Since prehistoric times, humans have always found a way to use their resources available to make structures based on their needs, whether it was for a belief or a functional purpose. As humans, we have created everyday objects to accompany us as we have given life to materials and transformed them into something new based on our imaginations. In the modern era, we still replicate some of those patterns and methods that our ancestors used.
The American sculptor Vince Skelly combines artistic processes that include collective memory and materials to create wooden sculptures inspired in ancient dolmen structures. From the relationship between ancient forms and their similarity to modern art and architecture, he connects with our prehistoric past and brings these pieces to our present by creating playful structures and furniture with a strong and unique personality from the wood carving method.
Through improvisation and creativity, humans have used existing forms and materials to reshape them in new and different ways. Thanks to the magic in the improvisational creative process given by traditional practices and techniques, Skelly has been skillfully making and combining shapes that, as a result, have been transformed into forms of functional sculptures.
Working with single blocks of wood and using their natural characteristics has given Skelly the opportunity to use processes that allow him learning, from the trial-error-method to the improvisation. “There’s plenty of room for error working with a single block of wood. I use a chainsaw to rough out the form in a loose gestural way. That can lead to cuts that are too deep and forces me to improvise to come up with a solution. This can lead to exciting results that I couldn’t have come up with otherwise. Improvisation is a significant part of the process and often doesn’t get a lot of credit”, explains.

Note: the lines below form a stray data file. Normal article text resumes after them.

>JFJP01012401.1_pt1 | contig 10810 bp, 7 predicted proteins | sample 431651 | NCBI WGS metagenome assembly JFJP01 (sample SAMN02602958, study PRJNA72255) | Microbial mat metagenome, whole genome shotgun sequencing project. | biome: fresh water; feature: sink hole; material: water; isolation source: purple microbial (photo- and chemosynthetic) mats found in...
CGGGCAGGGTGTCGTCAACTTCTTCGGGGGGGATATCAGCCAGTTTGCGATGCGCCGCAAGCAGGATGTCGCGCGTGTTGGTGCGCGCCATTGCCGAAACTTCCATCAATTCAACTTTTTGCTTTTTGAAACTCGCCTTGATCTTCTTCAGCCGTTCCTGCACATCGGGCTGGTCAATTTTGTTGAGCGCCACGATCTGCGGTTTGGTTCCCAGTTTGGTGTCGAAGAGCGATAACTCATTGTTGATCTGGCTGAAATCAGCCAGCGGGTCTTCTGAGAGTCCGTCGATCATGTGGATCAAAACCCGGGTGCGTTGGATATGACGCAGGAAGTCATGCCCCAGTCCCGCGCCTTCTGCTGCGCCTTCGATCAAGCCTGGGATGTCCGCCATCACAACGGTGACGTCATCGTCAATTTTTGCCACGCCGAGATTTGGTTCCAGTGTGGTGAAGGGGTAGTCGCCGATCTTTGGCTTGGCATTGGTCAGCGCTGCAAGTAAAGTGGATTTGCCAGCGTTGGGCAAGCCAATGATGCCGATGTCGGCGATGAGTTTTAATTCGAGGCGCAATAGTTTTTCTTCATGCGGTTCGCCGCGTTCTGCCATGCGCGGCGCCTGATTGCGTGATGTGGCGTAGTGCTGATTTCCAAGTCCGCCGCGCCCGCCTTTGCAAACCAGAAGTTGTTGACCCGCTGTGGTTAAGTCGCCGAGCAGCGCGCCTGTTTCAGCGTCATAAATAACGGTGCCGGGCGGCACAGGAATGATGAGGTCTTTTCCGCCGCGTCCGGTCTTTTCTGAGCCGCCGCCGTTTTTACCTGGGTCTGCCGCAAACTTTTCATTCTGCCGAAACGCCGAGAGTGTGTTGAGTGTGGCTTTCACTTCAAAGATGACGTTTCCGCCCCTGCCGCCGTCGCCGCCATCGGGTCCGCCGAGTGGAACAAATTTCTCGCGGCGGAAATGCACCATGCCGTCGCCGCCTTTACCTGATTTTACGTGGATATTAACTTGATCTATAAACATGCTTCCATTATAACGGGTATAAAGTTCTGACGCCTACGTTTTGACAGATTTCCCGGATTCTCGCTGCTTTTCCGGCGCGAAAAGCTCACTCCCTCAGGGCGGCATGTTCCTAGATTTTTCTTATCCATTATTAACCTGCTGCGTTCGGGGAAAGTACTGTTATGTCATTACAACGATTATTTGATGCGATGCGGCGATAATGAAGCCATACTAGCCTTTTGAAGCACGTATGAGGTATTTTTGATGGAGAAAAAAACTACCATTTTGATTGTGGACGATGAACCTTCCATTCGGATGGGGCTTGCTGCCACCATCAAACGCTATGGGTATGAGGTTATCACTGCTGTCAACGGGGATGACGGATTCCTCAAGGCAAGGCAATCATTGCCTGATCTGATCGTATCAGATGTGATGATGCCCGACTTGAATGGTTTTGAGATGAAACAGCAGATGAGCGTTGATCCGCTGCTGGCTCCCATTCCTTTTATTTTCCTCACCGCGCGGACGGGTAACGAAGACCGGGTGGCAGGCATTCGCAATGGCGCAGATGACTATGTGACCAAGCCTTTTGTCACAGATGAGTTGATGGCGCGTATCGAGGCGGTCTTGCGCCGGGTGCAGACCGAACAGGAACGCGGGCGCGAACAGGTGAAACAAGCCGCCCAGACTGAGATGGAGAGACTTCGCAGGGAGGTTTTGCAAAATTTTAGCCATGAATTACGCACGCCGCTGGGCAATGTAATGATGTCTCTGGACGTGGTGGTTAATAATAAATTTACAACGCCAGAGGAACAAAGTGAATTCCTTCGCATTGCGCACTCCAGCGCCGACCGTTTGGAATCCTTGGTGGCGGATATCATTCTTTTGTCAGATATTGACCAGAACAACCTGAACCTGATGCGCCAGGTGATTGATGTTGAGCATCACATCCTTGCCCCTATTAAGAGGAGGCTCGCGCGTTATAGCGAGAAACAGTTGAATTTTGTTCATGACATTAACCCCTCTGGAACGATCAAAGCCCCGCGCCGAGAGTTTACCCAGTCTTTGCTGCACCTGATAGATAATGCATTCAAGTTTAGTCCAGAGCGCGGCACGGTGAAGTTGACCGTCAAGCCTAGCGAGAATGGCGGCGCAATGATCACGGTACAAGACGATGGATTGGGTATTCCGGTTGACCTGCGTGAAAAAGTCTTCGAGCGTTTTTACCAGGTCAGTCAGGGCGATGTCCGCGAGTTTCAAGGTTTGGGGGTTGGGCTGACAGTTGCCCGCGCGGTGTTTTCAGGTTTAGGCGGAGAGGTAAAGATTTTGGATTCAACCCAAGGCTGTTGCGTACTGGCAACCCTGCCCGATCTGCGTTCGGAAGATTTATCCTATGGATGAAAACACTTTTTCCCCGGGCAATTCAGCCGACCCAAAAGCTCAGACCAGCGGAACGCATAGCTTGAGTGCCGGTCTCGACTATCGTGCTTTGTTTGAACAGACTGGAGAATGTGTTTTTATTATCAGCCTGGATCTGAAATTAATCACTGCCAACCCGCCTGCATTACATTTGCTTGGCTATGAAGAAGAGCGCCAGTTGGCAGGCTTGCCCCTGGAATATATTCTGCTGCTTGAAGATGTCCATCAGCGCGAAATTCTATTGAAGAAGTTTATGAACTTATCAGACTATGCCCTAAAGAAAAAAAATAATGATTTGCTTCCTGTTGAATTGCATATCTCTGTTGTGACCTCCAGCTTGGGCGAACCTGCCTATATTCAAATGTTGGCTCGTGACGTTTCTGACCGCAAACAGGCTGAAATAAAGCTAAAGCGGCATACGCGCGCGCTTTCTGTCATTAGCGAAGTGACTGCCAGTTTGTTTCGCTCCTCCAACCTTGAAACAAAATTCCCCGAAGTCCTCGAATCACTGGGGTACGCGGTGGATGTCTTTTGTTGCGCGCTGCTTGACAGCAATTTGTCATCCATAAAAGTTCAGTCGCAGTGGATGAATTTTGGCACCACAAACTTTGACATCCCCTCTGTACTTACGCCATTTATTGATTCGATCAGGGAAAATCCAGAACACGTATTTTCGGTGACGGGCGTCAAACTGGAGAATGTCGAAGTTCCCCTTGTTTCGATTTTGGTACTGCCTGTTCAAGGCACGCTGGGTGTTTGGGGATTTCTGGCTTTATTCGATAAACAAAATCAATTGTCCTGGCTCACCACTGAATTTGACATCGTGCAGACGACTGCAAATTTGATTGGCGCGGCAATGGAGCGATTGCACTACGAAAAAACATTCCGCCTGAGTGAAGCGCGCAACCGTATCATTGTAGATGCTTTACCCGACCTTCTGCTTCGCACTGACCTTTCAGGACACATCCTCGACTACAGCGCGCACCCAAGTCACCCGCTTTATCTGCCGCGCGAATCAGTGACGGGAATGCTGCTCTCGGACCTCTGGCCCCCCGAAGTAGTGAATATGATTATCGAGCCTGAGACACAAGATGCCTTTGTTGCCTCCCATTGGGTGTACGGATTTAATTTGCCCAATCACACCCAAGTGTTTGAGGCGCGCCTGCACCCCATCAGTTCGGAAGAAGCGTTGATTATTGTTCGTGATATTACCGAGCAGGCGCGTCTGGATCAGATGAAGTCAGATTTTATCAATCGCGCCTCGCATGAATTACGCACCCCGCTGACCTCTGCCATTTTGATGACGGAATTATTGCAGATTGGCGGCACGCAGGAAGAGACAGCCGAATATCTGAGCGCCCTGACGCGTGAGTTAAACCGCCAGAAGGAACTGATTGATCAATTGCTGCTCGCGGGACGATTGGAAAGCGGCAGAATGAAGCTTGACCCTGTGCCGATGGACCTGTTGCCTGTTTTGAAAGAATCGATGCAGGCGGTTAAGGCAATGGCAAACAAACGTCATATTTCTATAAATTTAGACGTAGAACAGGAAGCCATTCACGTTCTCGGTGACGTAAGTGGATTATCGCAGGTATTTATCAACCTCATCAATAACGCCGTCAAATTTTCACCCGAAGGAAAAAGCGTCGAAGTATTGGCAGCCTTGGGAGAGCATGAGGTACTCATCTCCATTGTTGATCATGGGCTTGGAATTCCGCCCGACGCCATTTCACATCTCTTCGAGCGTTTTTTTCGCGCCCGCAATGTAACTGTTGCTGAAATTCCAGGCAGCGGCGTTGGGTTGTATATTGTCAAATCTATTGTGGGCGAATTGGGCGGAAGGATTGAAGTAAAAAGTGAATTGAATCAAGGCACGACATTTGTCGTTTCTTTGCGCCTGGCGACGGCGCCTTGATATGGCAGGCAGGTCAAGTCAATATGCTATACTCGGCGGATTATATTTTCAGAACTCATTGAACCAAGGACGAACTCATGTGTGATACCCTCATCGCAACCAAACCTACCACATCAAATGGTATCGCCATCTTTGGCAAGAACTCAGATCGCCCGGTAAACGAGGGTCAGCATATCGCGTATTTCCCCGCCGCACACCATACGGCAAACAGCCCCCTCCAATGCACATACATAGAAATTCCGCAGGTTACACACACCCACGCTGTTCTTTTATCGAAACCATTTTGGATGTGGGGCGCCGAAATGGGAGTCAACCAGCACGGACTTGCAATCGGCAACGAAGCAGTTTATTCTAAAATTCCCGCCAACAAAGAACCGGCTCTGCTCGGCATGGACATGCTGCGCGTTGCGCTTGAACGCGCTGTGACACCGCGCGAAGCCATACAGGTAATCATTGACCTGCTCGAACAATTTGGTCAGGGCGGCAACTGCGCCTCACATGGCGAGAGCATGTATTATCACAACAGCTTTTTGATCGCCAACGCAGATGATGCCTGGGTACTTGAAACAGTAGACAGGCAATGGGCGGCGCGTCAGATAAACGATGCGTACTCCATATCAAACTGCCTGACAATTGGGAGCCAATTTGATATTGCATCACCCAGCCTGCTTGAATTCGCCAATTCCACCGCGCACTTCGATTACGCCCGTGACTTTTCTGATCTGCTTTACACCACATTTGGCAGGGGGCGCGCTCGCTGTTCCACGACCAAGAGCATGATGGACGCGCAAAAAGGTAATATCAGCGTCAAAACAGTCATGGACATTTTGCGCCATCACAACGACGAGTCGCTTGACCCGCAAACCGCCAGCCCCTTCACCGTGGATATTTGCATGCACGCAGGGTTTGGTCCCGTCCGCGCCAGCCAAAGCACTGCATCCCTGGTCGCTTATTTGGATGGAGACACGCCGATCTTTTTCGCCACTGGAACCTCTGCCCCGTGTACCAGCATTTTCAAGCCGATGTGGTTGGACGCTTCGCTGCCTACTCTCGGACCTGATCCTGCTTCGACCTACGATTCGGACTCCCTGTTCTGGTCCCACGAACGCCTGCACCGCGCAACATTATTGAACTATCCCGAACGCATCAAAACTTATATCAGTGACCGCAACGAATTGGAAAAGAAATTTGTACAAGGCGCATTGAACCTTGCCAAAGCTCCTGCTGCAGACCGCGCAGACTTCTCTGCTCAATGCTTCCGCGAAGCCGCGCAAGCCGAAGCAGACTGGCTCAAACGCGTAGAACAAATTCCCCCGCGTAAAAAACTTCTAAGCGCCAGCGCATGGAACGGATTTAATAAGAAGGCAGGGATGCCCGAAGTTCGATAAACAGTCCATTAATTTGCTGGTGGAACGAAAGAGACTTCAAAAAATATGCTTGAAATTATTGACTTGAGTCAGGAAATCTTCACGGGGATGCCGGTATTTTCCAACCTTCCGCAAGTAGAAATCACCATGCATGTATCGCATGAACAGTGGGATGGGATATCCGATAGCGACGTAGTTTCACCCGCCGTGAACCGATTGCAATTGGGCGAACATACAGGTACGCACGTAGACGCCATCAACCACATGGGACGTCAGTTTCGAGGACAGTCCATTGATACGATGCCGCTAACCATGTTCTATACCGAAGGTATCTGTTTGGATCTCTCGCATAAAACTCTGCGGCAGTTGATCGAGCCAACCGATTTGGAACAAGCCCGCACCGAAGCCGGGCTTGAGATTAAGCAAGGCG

The use of wood also plays an important role in Skelly’s work as it connotes a symbolic and spiritual meaning. Instead of buying his materials at a store, he collects them at its natural source. “In today’s world, wood is symbolic as a reminder of climate change. It’s a natural resource with a variety of uses that we’ve always relied on. Trees yield timber that we use for cooking, shelter, transportation – daily things we often take for granted”.
Ancient societies have used nature’s elements to create everyday objects and architectural structures such as the Stonehenge or the Parthenon. This has paved the way for today’s wood carvers and other artists that work with similar materials. “We’re starting to see more and more wood carvers making sculptural furniture so I’m interested to watch it evolve. It’s a relatively low attended artform compared to other traditional crafts like ceramics. I see more and more people getting into it. Personally, I’m heading towards creating work on an architectural scale.”
When asked about his next steps as a sculptor, Vince says that he is heading towards creating work on an architectural scale while keeping an artistic approach. One of his goals is to design sculptural places to live in. “A mix of André Bloc, Foster Rhodes Jacksons (a local architect from my hometown Claremont who was a student of Frank Lloyd Wright), and The Flintstones. I imagine it being built out of stone, wood, and glass.”
Vince Skelly’s work honors the past as it shows that structures and everyday objects can coexist with nature and bring us closer to its grandiosity. As we keep on sculpting new forms and creating new possibilities of art, we are still deeply connected to our past and our
ideas are rooted in what existed before these present times.